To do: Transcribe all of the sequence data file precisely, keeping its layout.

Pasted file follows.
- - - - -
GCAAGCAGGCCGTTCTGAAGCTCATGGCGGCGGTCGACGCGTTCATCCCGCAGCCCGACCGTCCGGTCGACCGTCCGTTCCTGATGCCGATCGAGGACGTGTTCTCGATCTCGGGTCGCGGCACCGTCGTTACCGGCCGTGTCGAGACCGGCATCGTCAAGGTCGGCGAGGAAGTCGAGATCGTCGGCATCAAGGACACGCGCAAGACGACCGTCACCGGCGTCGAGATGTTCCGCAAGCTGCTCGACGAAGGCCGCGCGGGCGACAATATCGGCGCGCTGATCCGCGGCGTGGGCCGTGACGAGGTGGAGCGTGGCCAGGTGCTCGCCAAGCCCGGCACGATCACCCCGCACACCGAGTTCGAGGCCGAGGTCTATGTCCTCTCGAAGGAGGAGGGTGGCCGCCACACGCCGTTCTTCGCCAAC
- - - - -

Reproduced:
GCAAGCAGGCCGTTCTGAAGCTCATGGCGGCGGTCGACGCGTTCATCCCGCAGCCCGACCGTCCGGTCGACCGTCCGTTCCTGATGCCGATCGAGGACGTGTTCTCGATCTCGGGTCGCGGCACCGTCGTTACCGGCCGTGTCGAGACCGGCATCGTCAAGGTCGGCGAGGAAGTCGAGATCGTCGGCATCAAGGACACGCGCAAGACGACCGTCACCGGCGTCGAGATGTTCCGCAAGCTGCTCGACGAAGGCCGCGCGGGCGACAATATCGGCGCGCTGATCCGCGGCGTGGGCCGTGACGAGGTGGAGCGTGGCCAGGTGCTCGCCAAGCCCGGCACGATCACCCCGCACACCGAGTTCGAGGCCGAGGTCTATGTCCTCTCGAAGGAGGAGGGTGGCCGCCACACGCCGTTCTTCGCCAAC